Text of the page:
So yesterday we paid a brief visit to the far-flung digs of Austrian artist Alfred Kubin, and while we’re on creative spaces I thought I should pass on this video which I only came across recently. It’s a 1978 documentary concerning, and extensively featuring, Edward James, described by the narrator as “a legendary man most people have never heard of” and “the last of the great eccentrics”. That narrator, by the way, is no less a personage than jazz singer George Melly, of whom Quentin Crisp famously said “Mr Melly has to be obscene to be believed”.
Of course being “at home” with Edward James is a multinational undertaking. And people, what wonders the journey brings! James describes the travelling menagerie that is his life in the high, piping voice which contemporaries always remarked upon. His irascible temperament and bitterness are also much in evidence. There is little to contradict the impression that this hugely wealthy poet and patron was a victim of his ability to always get what he wanted.
His enormous inherited estate of West Dean is a case in point. Unhappy with his reputation as a collector and its attendant suggestion of dilettantism, James divested himself of an extraordinary collection of 20th century art and put the proceeds and the house at the service of a college. And yet we find him blithely trashing its pedagogical offerings on camera.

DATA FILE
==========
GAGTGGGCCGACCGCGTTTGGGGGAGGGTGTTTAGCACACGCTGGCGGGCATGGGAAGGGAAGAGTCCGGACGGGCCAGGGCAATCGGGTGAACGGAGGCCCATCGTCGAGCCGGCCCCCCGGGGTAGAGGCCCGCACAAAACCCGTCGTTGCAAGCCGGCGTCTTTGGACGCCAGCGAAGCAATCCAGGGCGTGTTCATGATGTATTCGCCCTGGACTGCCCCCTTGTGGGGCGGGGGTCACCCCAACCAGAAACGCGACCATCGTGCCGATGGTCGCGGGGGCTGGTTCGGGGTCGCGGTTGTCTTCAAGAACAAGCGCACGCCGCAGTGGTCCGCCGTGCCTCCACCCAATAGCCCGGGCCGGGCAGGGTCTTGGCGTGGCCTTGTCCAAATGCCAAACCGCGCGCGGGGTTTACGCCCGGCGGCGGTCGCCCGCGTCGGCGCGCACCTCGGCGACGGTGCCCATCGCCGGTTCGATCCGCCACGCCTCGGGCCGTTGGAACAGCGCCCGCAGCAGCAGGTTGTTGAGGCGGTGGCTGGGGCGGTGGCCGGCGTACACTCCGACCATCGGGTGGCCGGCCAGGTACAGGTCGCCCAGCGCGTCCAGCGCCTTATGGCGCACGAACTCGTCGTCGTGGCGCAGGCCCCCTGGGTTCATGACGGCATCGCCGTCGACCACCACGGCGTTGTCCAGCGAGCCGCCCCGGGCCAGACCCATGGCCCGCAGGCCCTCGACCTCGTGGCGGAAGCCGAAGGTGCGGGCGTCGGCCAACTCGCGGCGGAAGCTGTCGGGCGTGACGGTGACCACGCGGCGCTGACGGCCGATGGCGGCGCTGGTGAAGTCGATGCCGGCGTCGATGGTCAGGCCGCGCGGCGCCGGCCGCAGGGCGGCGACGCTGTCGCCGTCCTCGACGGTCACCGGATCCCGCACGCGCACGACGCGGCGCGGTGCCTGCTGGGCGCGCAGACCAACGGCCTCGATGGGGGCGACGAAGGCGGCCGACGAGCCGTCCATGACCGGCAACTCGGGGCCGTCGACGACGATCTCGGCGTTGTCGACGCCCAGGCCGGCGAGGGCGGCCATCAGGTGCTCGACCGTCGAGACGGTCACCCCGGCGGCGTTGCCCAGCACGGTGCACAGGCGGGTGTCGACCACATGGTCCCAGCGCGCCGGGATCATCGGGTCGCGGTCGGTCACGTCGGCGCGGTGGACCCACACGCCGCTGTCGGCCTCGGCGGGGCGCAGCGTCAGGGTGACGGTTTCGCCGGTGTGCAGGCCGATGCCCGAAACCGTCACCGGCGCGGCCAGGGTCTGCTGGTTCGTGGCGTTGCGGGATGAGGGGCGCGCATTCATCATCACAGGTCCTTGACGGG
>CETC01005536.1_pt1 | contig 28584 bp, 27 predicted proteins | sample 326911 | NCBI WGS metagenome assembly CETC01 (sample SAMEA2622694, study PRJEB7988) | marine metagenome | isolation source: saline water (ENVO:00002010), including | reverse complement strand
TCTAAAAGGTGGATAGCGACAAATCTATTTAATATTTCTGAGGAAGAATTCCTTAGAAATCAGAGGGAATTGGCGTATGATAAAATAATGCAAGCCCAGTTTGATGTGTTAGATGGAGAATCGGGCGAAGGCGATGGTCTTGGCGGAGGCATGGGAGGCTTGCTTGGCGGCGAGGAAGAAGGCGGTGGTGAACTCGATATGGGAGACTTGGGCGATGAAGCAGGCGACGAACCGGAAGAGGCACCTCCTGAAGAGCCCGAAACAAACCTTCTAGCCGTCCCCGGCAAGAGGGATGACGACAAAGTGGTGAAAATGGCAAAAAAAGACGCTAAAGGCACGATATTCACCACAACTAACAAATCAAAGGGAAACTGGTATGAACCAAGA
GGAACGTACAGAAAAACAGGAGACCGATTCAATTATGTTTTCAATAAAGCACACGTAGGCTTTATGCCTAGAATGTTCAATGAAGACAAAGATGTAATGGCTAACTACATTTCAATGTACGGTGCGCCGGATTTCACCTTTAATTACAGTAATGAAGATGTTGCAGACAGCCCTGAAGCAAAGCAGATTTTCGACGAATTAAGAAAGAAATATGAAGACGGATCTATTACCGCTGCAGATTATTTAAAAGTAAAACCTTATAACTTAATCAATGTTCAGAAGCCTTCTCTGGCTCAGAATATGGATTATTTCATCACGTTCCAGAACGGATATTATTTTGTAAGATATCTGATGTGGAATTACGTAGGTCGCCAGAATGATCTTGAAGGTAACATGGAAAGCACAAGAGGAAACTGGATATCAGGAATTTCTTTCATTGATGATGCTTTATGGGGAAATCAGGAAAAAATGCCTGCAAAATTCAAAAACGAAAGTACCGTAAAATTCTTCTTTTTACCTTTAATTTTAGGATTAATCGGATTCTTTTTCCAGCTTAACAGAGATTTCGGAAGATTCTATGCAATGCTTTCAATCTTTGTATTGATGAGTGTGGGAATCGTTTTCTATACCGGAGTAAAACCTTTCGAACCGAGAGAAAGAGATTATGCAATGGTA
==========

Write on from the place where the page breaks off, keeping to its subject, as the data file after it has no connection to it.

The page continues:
The entire panorama of James’s life is here: his patronage of Dalí and Magritte, his publishing ventures, the surreal interiors of his Lutyens-designed house Monkton and his marriage to Tilly Losch, including remarkable footage of the couple’s honeymoon in Hawaii. While James’s rancour about Tilly’s affairs and their subsequent divorce is still vivid, the documentary glosses over her counter suit accusing him of sleeping with men.
In Mexico City James checks into a hotel which allows him to keep (a lot of) live birds and catches up with artist Leonora Carrington, who died last year, then an amazingly youthful 70-odd. Naturally there is extensive footage of his estate in the town of Xilitla, where James was a combination feudal lord and cash cow. The nature of James’s later relationship with his factotum Plutarco, whose family he adopted as his own, is left to the viewer’s imagination. In any case this period seems to have provided the greatest happiness in a life which had no model of warm family life as reference.
Anyway, like I said, wonders. Enjoy!